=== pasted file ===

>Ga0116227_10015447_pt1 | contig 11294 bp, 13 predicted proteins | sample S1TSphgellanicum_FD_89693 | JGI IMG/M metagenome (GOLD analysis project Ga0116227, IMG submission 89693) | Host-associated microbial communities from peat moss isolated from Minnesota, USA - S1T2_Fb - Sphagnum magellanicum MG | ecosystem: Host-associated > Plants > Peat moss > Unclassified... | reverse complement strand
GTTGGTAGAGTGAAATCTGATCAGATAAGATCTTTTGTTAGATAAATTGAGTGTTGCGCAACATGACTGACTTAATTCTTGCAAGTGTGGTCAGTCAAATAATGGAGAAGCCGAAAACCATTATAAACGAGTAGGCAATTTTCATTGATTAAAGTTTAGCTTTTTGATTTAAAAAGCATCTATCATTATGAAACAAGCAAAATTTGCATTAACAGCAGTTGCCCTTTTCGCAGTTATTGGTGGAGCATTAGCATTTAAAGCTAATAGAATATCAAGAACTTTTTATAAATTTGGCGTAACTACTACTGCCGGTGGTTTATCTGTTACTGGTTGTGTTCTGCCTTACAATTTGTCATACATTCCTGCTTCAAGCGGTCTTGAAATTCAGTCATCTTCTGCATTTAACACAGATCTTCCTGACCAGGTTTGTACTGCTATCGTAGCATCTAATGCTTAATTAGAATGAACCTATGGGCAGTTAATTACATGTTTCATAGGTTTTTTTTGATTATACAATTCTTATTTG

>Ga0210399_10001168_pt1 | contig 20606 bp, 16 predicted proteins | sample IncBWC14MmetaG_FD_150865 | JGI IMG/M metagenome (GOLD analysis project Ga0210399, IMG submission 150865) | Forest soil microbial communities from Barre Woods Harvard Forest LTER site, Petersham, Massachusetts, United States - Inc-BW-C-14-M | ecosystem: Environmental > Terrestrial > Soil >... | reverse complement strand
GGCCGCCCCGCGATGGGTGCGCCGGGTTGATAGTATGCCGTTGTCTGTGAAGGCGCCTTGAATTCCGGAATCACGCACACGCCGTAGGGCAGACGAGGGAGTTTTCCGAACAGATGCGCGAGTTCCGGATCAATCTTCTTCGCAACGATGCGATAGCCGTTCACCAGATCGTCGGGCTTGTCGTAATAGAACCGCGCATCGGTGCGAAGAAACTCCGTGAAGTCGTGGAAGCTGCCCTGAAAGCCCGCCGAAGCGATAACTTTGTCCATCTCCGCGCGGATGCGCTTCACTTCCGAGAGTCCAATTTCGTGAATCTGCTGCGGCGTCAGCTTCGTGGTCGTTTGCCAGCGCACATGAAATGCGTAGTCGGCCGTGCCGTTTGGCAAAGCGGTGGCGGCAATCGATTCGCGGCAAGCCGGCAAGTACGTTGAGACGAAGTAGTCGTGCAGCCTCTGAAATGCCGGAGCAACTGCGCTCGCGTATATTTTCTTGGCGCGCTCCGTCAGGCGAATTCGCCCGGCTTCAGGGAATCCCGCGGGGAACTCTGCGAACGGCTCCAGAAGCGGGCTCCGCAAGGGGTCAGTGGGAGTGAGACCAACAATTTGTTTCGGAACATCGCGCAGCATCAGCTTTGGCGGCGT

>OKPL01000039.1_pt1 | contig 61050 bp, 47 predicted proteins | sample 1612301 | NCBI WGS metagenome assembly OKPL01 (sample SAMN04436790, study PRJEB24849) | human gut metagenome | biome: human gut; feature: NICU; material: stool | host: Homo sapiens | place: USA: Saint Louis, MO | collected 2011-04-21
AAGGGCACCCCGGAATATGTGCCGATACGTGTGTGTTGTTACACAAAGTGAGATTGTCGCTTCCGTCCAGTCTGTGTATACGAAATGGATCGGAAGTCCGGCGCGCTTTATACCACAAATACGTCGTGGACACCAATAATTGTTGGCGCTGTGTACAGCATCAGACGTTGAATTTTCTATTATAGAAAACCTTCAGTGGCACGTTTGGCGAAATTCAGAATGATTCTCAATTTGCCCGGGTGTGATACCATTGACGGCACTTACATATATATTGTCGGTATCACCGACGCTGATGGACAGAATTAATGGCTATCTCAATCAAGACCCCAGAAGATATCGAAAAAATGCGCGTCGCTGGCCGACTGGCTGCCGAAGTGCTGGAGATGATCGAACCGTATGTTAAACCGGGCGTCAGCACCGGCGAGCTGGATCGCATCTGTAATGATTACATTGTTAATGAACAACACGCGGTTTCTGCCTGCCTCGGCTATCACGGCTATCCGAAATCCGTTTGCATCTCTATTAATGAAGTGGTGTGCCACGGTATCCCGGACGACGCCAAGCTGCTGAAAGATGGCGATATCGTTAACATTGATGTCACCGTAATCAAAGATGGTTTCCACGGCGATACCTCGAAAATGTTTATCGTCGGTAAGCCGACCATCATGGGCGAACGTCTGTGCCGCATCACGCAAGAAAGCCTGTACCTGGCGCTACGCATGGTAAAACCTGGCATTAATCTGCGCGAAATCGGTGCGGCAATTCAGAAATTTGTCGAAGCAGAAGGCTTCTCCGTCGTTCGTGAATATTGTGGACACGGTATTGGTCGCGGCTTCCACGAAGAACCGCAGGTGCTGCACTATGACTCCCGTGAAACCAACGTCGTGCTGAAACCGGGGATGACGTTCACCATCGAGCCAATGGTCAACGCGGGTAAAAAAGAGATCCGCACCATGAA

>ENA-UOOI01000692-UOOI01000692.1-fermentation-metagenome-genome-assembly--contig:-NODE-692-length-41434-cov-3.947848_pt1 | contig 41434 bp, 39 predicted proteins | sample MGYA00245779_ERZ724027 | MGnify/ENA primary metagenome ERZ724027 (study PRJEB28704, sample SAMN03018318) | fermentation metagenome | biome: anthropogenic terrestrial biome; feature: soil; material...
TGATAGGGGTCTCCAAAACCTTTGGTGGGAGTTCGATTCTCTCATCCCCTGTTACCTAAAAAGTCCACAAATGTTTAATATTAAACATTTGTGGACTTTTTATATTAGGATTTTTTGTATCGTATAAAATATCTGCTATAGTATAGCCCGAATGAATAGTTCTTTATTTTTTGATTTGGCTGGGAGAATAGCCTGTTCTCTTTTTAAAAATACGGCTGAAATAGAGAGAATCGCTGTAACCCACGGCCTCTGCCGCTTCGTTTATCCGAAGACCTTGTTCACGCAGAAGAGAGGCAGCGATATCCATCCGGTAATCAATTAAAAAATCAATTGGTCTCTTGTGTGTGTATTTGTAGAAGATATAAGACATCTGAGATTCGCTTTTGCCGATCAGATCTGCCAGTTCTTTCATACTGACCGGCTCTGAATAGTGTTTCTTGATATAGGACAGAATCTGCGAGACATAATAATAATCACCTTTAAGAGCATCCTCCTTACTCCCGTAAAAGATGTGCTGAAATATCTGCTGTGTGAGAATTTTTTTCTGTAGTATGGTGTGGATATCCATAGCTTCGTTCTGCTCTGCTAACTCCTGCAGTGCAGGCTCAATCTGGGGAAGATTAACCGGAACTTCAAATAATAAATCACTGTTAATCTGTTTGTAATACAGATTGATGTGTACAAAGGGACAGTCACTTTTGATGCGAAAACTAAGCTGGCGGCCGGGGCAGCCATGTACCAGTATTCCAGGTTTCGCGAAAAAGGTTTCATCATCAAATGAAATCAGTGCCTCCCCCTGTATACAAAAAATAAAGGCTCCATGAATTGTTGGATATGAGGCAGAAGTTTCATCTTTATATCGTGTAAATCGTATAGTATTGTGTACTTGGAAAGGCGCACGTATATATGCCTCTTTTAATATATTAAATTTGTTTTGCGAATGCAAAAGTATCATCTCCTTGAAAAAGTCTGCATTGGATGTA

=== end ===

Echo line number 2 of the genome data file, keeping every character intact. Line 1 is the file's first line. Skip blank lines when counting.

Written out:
GTTGGTAGAGTGAAATCTGATCAGATAAGATCTTTTGTTAGATAAATTGAGTGTTGCGCAACATGACTGACTTAATTCTTGCAAGTGTGGTCAGTCAAATAATGGAGAAGCCGAAAACCATTATAAACGAGTAGGCAATTTTCATTGATTAAAGTTTAGCTTTTTGATTTAAAAAGCATCTATCATTATGAAACAAGCAAAATTTGCATTAACAGCAGTTGCCCTTTTCGCAGTTATTGGTGGAGCATTAGCATTTAAAGCTAATAGAATATCAAGAACTTTTTATAAATTTGGCGTAACTACTACTGCCGGTGGTTTATCTGTTACTGGTTGTGTTCTGCCTTACAATTTGTCATACATTCCTGCTTCAAGCGGTCTTGAAATTCAGTCATCTTCTGCATTTAACACAGATCTTCCTGACCAGGTTTGTACTGCTATCGTAGCATCTAATGCTTAATTAGAATGAACCTATGGGCAGTTAATTACATGTTTCATAGGTTTTTTTTGATTATACAATTCTTATTTG